Chef Daniel Boulud: ‘For the Last 32 Years I’ve Called My Family in France Every Sunday Morning’

How he makes each failure a learning experience.

When you have the opportunity to ask some of the most interesting people in the world about their lives, sometimes the most fascinating answers come from the simplest questions. The Thrive Questionnaire is an ongoing series that gives an intimate look inside the lives of some of the world’s most successful people.

Thrive Global: What’s the first thing you do when you get out of bed?
Daniel Boulud: I wear contacts, so I put my glasses on. And then I go to my son’s bedroom and see how he’s doing. Unless I have an alarm clock and then the first thing I do is shut that off and go back to sleep.

TG: What gives you energy?
DB: Many things. I make a very big breakfast every day and I have a ritual with my family where we spend at least two hours minimum together in the morning. We have a breakfast of champions and that keeps me quite well fueled for the day.

And then of course, there’s my work, my team, and the challenges I come across at work. I think it’s the excitement of this business. It’s a lot of work, but my job is what keeps me thriving. Three times a week I go to the gym with a trainer and that gives me a lot of energy too.

TG: What’s your secret life hack?
DB: I’m the only one in my family to be in America. I have a large family and all of them are in France. My parents have 5 children who then produced 14 grandchildren and 14 great grandchildren. So my life hack is to call them all the time and keep in touch with them. We have a Whatsapp just for family members to keep us all connected. Also, for the last 32 years I’ve called my family in France every Sunday morning.

TG: Name a book that changed your life.
DB: Croque en Bouche by Fanny Deschamps. It’s a book that was written in the 70’s, and it was the story of a day in the life of Alain Chapel, one of the great French chefs. He was so passionate about what he did, and it was very inspiring to me. I read it as a very young chef and I really admired him and dreamt that I would be like him one day.

TG: Tell us about your relationship with your phone. Does it sleep with you?
DB: I only use it as an alarm clock. From midnight until 9 a.m. it’s on Do Not Disturb mode. It helps me disconnect, which makes my wife happy. She has very strict rules when it comes to our phones. Because we have young children, we only read books to our kids, and we try not to have electronics at the table or around that much when we’re at home. I’m not totally obsessed with my phone and I don’t feel the need to answer right away. It can be really disrupting. I try to control myself, which isn’t easy, but I do my best.

TG: How do you deal with email?
DB: I have two assistants and we deal with it together. One of them speaks French, which is important to me. I always have to have a French assistant. She’s my lifeline.

TG: You unexpectedly find 15 minutes in your day, what do you do with it?
DB: If I’m in my office, I’ll go home because it’s right upstairs. And I’ll play with my son. Once I’m up there I’m away from work and it’s perfect for me.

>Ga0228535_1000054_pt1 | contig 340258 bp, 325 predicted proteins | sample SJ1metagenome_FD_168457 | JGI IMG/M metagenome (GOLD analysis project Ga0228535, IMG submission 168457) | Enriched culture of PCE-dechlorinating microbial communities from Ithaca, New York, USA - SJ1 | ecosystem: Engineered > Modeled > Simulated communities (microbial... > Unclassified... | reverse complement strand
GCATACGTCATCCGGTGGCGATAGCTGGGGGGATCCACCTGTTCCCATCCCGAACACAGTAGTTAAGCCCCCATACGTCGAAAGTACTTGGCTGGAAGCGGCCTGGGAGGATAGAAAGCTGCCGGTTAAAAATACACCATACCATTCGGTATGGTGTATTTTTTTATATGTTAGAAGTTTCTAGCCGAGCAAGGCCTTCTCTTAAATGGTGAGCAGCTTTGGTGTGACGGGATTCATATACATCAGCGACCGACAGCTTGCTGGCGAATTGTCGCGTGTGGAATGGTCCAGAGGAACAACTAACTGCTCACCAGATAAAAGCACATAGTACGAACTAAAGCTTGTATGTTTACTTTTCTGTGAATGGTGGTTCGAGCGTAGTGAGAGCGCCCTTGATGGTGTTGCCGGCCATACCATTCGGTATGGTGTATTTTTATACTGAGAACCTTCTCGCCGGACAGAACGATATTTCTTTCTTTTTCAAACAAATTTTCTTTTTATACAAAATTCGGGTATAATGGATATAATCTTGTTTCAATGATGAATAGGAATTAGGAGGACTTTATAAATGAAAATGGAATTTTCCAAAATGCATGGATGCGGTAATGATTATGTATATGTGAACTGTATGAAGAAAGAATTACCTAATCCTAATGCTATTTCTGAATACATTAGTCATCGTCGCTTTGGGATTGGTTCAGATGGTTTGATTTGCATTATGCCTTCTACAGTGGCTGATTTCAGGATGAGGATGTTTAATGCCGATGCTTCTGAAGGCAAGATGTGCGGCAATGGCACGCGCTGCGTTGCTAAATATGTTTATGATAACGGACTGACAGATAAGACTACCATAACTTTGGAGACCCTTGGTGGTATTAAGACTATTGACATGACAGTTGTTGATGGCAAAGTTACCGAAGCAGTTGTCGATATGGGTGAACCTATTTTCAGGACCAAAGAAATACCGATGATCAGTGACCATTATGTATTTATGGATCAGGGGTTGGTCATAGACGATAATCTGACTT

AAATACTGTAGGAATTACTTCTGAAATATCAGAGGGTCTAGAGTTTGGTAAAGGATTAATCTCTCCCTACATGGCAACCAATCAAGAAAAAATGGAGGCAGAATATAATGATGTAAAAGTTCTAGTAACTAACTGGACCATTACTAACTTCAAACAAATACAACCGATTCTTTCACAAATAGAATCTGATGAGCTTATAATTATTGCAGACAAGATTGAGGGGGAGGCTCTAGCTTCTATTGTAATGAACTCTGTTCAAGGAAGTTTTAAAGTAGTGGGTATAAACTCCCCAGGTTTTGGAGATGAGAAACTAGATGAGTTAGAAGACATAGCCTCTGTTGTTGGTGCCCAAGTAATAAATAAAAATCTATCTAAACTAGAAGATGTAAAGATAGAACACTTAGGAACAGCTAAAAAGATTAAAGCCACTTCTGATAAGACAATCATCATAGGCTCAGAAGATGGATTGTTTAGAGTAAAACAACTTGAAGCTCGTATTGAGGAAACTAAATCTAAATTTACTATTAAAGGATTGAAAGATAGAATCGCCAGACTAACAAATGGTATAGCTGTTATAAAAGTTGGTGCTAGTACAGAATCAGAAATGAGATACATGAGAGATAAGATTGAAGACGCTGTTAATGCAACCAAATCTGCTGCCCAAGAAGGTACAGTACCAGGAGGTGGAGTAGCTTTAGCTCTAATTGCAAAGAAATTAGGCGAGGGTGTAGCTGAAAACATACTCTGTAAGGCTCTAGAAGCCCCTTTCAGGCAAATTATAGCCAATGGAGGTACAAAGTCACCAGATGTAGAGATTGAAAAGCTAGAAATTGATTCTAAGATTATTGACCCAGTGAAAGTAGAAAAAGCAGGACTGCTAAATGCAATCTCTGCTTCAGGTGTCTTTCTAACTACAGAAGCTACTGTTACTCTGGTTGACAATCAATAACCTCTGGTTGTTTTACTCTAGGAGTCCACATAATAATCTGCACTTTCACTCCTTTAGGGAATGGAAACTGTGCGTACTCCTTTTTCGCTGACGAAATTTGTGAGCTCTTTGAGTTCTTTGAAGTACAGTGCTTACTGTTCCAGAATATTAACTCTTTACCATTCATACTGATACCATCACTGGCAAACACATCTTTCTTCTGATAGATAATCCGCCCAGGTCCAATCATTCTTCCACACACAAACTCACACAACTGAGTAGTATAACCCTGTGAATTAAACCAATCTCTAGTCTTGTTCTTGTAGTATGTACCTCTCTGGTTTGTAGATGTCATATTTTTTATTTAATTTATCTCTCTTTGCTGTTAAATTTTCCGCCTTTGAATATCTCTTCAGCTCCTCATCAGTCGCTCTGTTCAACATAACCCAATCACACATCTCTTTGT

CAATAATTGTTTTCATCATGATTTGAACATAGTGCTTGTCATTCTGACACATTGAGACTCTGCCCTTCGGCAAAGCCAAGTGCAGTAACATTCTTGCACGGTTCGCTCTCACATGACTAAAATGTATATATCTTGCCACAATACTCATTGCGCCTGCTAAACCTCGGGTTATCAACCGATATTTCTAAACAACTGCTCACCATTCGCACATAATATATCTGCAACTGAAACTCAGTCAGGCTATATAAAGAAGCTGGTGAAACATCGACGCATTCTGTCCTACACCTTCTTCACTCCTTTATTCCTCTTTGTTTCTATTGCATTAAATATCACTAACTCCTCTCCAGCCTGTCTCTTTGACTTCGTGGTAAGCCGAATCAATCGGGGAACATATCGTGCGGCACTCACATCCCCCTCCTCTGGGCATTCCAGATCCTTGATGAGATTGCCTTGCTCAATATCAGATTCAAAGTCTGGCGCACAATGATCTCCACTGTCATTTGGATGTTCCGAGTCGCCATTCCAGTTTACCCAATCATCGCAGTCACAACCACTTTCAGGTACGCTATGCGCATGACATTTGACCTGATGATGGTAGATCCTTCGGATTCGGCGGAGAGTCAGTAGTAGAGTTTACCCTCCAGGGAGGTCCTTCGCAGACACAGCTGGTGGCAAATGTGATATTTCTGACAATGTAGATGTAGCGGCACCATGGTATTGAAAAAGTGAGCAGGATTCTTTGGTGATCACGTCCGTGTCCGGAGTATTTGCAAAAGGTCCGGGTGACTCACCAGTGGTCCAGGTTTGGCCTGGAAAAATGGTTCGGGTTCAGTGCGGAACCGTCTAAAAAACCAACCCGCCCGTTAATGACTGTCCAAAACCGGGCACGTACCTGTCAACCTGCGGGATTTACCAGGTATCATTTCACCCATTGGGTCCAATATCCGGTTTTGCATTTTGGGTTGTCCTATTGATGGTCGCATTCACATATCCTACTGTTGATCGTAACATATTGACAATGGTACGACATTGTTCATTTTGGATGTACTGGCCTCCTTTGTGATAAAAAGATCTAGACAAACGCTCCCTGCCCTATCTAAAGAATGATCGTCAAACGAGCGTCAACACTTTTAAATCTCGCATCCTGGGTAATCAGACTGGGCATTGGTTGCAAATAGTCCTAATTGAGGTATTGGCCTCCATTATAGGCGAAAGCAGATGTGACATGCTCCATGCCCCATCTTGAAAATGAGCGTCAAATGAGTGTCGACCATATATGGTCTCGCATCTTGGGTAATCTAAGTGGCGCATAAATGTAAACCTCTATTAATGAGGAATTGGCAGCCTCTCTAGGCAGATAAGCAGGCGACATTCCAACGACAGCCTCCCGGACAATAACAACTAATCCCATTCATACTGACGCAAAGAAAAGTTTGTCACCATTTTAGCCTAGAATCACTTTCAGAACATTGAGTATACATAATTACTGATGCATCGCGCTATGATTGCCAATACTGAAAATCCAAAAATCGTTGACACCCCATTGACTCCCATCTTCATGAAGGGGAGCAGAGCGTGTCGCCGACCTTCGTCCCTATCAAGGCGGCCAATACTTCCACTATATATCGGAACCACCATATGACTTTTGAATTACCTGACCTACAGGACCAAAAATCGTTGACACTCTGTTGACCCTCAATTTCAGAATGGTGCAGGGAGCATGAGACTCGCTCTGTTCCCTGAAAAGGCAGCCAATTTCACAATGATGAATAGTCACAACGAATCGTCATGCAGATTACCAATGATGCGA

TG: When was the last time you felt burned out and why?
DB: It happens to me often after long trips. Sometimes I’ll have trips to Asia and I’ll come back in the middle of high season. And sometimes I won’t get enough sleep for two or three days. I’m quite blessed at work and I have an amazing team that supports me, and it’s easier with them. When I started my business I experienced a lot of burnout where I just exhausted myself and worked day and night. Especially in my business, it’s easy to work until midnight, but I try to maintain a healthy life and not push myself over the edge.

TG: When was the last time you felt you failed and how did you overcome it?
DB: I was just reading a great quote by Nelson Mandela. He said, “I never lose, I either win or learn,” and that’s how I feel about life and about my business. I think failure is often a lesson.

When it’s business and it’s a question of money, I don’t want to be emotional to the point where it can ruin my life. I started with nothing and I’m very happy and proud of what I’ve accomplished, and I’m looking forward to what I’ll accomplish next. And once in a while you have to shake things off. We had a four star rating in the New York Times and we lost one. Of course all my team felt like we lost, but to me I just felt like we were learning and we’ll get it back. What’s important is our customers and our team and to stay as strong as ever. There are things like that in life that can throw you off your horse, but you just have to ride back with pride. 

Daniel Boulud, a native of Lyon, France, is considered one of America’s leading culinary authorities and one of the most revered chefs in New York, his home since 1982. Daniel is Chef-Owner of 13 restaurants around the world, and is best known for his eponymous, exquisitely refined DANIEL on Manhattan’s Upper East Side. Outside of New York, the chef’s cooking can be found in London, Singapore, Toronto, Montréal, Miami, Palm Beach, Washington DC, and Boston. Boulud is the author of nine cookbooks, the recipient of multiple James Beard Foundation awards including “Outstanding Chef” and “Outstanding Restaurateur,” as well as The Culinary Institute of America’s “Chef of the Year Award” (2011) and The World’s 50 Best Restaurants “Lifetime Achievement Award” (2015). Boulud was named a Chevalier de la Légion d’Honneur by the French government in March 2006 in recognition of his contributions to the advancement of French culture. He is a generous supporter and Co-President of Citymeals-on-Wheels for more than two decades, and is Chairman of the Ment’or BKB foundation.

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